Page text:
I would link it again but I can't.  I can't because she was forced to sign an affidavit promising to stop blogging all together by a social worker and a Department of Family Services that decided that her blogging placed her children in "imminent danger".  That apparently talking about the reality of parenting special needs children, including the good, the bad and the really, really ugly, is not allowed in the state of Georgia.  And because Rachel has written a public, and completely truthful account of life with special needs, and very difficult children, this same social worker is now attempting to remove the children from their home and family.  The same home and family that has worked endlessly and tirelessly and for years to help their children heal and move beyond the trauma of the abuse they suffered while in the care of their family or origin and in the care of this same DFS  system.

You can read more of this saga here.  If you have benefited from Rachel's writings I would encourage you to reach out to support her, and her children during this awful time.  Even if you would never blog yourself as honestly and as bluntly has she has, her children, without a doubt, cannot handle the trauma that DFS is trying to inflict on them this time.   Their recovery, as much as it is, is because of her skill and efforts as a mother.  I am a better mother because Rachel shared her journey and now she needs my support, and I am honored to provide it.

Tuesday, November 9, 2010

She Worketh

Because life wasn't busy enough or because I temporarily lost my mind.  Or because maybe I was too busy to notice the extra child hanging around, I took a job.

Now for me, this is a perfect job.  I am paid - actual MONEY - to home school a child at home.  A child that goes away and I am not responsible for feeding, clothing or putting to bed.  On the surface this seems like a great scenario.  I can work from home.  I can help a child.  I can feel useful.  I can earn some money to pay for my children's hobbies that are startlingly expensive.

The reality is that it is alot more work than I expected.  Combine a learning resistant child who is at least two or more grade levels behind, a compressed school day which requires we achieve a large amount of work during that most favorite time of the day formerly known as JEN'S COMPUTER TIME but publicly known as Nap Time and I am more stressed out and busier than I thought possible.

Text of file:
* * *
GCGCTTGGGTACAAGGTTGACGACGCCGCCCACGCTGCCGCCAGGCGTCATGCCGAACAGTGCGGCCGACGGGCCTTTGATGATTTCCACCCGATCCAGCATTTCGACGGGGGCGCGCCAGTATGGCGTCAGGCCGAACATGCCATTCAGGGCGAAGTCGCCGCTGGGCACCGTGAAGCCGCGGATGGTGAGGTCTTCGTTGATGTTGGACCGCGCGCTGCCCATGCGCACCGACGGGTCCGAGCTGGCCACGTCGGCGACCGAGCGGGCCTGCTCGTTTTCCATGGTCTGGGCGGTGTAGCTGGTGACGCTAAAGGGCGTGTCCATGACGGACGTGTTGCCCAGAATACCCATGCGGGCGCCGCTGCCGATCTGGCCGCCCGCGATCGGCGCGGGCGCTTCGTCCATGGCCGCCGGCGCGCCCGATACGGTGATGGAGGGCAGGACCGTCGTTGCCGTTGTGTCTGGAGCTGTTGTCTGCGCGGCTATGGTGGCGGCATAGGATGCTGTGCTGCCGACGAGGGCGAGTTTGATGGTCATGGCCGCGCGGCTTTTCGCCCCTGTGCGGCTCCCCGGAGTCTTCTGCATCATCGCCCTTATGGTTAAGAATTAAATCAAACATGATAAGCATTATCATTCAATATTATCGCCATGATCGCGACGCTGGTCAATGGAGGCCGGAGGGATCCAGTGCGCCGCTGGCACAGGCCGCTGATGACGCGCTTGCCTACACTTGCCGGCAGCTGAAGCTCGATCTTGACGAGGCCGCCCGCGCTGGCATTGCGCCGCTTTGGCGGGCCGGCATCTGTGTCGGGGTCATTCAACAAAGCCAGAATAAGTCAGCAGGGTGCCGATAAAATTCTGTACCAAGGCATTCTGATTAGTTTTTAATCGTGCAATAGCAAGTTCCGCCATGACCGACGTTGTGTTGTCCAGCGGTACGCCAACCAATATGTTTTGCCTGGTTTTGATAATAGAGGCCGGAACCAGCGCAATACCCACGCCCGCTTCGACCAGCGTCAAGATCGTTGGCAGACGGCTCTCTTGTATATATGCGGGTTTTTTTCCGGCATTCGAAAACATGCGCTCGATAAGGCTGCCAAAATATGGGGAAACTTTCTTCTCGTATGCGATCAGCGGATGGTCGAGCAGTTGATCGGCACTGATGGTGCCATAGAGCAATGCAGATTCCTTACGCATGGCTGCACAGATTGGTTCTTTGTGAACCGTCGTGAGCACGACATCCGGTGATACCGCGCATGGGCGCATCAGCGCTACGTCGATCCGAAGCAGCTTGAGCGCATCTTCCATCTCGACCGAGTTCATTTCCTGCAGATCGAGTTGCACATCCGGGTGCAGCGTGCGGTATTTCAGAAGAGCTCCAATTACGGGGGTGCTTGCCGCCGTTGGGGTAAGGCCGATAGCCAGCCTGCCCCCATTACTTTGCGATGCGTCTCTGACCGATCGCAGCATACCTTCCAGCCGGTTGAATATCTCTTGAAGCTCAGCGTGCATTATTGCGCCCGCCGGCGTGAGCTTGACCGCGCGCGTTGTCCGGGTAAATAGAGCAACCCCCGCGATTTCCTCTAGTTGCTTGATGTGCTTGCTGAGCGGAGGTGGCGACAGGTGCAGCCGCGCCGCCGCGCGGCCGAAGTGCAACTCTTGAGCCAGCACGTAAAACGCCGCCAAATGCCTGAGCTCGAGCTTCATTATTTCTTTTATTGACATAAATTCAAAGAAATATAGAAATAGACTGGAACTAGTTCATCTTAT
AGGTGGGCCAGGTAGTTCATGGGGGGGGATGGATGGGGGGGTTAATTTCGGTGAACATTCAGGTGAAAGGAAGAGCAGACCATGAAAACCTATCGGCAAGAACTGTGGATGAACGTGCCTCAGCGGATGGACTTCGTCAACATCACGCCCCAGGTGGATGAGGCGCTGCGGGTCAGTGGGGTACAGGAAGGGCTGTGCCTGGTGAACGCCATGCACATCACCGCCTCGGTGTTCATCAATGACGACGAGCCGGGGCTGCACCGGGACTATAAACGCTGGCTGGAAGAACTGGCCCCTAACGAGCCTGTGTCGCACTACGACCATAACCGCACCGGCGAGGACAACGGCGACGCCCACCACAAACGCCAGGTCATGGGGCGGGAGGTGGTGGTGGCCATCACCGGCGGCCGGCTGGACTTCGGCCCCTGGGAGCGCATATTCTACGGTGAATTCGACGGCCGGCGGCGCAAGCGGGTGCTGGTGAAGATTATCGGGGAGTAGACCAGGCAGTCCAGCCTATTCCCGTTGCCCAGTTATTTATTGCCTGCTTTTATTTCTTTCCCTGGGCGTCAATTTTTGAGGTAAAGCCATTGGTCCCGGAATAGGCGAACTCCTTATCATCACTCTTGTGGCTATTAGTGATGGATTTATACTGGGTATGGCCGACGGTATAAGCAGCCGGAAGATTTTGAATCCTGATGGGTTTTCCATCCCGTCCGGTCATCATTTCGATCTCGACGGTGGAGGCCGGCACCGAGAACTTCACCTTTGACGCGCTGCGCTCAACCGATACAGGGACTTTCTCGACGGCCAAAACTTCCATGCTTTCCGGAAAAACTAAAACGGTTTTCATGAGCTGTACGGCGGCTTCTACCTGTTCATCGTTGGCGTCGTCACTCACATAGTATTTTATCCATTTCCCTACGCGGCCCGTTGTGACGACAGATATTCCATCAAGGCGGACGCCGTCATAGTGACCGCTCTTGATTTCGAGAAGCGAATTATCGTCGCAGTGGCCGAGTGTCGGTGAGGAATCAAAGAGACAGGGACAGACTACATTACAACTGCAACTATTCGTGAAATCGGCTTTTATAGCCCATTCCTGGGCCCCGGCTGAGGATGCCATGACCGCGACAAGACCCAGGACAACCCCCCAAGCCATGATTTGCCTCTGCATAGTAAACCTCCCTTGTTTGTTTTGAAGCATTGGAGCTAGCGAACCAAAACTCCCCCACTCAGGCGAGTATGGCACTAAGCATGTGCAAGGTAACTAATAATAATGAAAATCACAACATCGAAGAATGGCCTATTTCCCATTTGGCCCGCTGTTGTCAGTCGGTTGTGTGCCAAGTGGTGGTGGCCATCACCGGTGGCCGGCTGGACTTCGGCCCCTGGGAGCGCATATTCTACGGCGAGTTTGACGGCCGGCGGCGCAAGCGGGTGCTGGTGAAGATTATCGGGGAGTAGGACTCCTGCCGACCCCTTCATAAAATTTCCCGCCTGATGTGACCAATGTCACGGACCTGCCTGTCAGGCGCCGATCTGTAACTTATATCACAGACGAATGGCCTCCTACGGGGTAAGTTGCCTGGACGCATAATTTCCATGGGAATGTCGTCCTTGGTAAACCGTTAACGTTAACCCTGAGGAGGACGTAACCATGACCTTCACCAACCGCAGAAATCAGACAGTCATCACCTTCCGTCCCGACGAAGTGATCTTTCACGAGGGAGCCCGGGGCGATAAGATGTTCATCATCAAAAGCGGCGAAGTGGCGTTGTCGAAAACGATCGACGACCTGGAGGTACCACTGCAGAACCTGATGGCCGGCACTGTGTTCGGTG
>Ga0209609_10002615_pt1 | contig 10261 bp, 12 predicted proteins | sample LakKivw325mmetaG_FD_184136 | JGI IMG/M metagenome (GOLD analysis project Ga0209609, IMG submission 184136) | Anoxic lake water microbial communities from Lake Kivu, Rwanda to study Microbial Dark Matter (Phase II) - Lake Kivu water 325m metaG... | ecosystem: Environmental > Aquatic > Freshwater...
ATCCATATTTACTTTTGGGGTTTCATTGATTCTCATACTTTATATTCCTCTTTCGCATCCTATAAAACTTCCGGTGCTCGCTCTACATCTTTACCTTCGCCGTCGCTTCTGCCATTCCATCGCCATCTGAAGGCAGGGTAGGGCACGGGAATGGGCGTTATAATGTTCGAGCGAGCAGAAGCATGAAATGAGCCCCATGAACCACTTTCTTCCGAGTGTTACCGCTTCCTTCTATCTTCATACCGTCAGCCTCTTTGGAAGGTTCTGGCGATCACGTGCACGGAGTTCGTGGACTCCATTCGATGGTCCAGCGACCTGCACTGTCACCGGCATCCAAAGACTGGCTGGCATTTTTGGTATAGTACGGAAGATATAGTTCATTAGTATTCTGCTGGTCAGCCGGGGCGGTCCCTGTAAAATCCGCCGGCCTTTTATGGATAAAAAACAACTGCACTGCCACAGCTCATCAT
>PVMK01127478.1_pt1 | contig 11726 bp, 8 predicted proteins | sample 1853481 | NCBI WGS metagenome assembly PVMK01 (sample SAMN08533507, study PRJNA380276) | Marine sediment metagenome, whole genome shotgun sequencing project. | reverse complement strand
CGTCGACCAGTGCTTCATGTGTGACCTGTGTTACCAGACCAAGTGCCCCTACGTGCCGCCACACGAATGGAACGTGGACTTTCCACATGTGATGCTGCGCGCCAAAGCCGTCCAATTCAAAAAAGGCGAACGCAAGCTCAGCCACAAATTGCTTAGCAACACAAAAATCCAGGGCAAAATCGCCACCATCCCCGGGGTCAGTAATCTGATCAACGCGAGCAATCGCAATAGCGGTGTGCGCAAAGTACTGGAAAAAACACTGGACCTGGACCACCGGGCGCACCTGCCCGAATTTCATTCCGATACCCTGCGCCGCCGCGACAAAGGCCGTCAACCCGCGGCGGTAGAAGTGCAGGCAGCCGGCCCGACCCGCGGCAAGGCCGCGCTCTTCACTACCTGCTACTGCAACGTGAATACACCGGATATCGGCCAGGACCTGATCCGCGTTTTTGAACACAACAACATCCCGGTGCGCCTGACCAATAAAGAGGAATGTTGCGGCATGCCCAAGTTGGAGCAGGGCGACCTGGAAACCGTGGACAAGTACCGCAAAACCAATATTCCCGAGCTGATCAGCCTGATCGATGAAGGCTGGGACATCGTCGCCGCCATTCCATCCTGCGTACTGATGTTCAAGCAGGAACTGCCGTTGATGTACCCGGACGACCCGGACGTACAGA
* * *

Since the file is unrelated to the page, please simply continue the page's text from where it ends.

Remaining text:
But it is good.  I think.  Maybe? 

I have a million bloggable thoughts swirling around in my head.  On openness, on disappearing biological parents, on trying to maintain a positive yet honest relationship with a biological parent who is actively addicted, on explaining adoption and family to a 2.5 year old, on parenting teenagers, on why people who adopt a special needs toddler shouldn't be surprised when that toddler grows up to be a special needs teenager, myself included.   And on that note how to find and maintain sanity for mothers. 

And I have exactly 4 minutes from the time I finish home school and Jayde wakes up.  Did I mention that time change was just a sad and hopeless excuse for Jayde to sleep less?  LESS.  You don't even want to know.

But I am going to tell you anyways cause I enjoy sharing the pain. 

This is Jayde.  She is 20 months old and a bundle of energy.  Her attention span is 10 seconds.  No, that is not an exaggeration. 

Here is Jayde pretending to take a nap.

Here is what happens when you leave household items unsupervised for 10 seconds. 

How many parents does it take to change a light bulb? 
TWO apparently,

Then there was the time we went to visit a friend in her just purchased not yet move into home.  As she was showing me the two back bedrooms which took a grand total of 40 seconds, Jayde and Taya were playing in the living room.  The living room with the fire place full of ashes.  The living room that I just spent four hours shampooing the carpets to try and get the ash out of. 

And now my time is done.

Monday, November 1, 2010

Happy Halloween

Now as soon as I get the pumkin in the garbage I can begin to think about hauling out those Christmas decorations!

Our cut off age for dressing up and expecting the neighbours to give you candy is 14.  So our one 15 year old opted to take the two year old with him trick or treating and absconded with all her candy (which is just fine with me!) and our 14 year old left the house not in costume, and came home with it mostly off.  Someone was avoiding mom's camera I think!